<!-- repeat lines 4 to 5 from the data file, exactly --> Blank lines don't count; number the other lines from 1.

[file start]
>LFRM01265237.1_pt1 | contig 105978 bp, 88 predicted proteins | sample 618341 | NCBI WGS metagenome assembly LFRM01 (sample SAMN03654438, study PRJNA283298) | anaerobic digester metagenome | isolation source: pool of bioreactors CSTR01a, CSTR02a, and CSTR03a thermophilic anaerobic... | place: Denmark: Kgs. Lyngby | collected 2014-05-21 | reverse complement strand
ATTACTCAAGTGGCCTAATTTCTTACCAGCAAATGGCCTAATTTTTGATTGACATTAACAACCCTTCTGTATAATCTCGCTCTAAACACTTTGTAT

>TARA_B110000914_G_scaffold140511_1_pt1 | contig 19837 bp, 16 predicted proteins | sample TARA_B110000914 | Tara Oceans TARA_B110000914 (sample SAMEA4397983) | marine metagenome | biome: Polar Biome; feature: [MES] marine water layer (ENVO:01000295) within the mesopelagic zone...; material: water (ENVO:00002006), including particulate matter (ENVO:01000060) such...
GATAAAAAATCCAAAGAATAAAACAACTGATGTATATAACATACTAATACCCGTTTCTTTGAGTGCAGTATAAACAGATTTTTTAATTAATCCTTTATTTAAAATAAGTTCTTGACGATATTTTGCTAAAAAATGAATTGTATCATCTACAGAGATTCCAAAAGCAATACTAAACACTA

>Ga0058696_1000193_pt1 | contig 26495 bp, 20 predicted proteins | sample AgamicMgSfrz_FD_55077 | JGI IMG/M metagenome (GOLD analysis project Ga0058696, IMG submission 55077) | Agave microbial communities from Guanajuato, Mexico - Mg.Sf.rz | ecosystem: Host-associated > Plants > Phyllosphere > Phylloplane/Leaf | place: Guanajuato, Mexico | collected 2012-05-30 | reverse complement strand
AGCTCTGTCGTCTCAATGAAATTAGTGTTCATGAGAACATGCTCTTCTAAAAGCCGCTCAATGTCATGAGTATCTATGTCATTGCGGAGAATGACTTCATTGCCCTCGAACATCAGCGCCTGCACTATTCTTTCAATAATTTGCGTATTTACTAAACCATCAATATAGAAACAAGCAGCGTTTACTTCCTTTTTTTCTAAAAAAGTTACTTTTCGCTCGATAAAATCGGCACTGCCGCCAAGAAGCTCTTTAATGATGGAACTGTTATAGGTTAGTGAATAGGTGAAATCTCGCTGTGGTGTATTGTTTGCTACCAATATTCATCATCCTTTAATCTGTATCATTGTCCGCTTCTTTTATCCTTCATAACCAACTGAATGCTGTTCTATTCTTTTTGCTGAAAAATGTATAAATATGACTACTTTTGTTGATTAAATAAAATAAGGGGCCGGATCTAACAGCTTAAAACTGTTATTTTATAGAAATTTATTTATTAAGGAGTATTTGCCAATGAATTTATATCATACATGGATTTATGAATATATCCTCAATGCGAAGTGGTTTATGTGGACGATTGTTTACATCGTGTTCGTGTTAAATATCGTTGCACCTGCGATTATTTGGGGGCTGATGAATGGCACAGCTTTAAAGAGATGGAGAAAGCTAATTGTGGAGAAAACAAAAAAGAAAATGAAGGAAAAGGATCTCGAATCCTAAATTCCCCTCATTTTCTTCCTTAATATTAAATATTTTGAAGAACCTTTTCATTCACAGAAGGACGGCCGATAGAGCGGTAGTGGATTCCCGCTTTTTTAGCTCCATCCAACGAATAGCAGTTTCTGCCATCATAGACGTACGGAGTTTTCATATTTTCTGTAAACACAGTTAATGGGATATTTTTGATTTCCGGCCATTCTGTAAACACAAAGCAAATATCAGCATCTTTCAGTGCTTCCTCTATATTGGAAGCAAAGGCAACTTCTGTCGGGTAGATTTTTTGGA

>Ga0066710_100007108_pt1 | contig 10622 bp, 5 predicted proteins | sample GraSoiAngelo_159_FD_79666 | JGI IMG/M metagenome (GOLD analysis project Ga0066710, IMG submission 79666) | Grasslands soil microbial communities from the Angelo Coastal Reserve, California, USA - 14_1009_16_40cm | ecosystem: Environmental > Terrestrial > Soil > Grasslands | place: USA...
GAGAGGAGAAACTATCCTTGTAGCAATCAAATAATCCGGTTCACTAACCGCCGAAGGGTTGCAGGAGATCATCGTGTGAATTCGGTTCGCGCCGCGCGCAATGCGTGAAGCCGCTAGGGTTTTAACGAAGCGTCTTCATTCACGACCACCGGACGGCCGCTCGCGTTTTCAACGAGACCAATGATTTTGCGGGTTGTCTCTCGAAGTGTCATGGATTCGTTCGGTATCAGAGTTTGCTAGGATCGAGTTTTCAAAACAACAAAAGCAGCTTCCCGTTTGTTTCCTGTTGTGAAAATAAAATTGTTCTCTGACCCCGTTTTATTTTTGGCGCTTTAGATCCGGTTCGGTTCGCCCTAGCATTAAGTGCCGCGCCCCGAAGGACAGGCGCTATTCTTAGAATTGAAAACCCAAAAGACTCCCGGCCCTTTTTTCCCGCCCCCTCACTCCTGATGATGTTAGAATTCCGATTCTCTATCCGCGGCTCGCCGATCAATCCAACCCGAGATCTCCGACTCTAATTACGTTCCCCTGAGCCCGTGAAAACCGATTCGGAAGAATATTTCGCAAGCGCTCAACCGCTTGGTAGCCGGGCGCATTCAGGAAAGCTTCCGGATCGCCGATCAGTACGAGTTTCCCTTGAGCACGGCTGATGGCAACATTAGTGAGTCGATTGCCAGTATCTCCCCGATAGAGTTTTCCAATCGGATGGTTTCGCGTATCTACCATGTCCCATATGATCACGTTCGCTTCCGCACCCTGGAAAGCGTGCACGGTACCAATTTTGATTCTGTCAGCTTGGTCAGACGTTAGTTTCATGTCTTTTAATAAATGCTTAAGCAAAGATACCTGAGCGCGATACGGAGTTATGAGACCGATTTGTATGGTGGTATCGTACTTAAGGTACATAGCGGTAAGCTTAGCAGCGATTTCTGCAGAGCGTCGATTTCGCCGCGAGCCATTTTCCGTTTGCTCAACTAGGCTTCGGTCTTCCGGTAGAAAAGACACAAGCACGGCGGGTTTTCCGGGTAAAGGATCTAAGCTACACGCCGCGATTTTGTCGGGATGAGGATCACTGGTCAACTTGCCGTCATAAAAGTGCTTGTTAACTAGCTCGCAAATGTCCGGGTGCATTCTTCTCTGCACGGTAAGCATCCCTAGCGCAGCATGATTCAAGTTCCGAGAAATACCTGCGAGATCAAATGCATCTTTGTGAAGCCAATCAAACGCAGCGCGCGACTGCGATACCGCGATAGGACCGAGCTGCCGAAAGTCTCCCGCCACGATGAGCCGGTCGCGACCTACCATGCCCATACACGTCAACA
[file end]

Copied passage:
GATAAAAAATCCAAAGAATAAAACAACTGATGTATATAACATACTAATACCCGTTTCTTTGAGTGCAGTATAAACAGATTTTTTAATTAATCCTTTATTTAAAATAAGTTCTTGACGATATTTTGCTAAAAAATGAATTGTATCATCTACAGAGATTCCAAAAGCAATACTAAACACTA

>Ga0058696_1000193_pt1 | contig 26495 bp, 20 predicted proteins | sample AgamicMgSfrz_FD_55077 | JGI IMG/M metagenome (GOLD analysis project Ga0058696, IMG submission 55077) | Agave microbial communities from Guanajuato, Mexico - Mg.Sf.rz | ecosystem: Host-associated > Plants > Phyllosphere > Phylloplane/Leaf | place: Guanajuato, Mexico | collected 2012-05-30 | reverse complement strand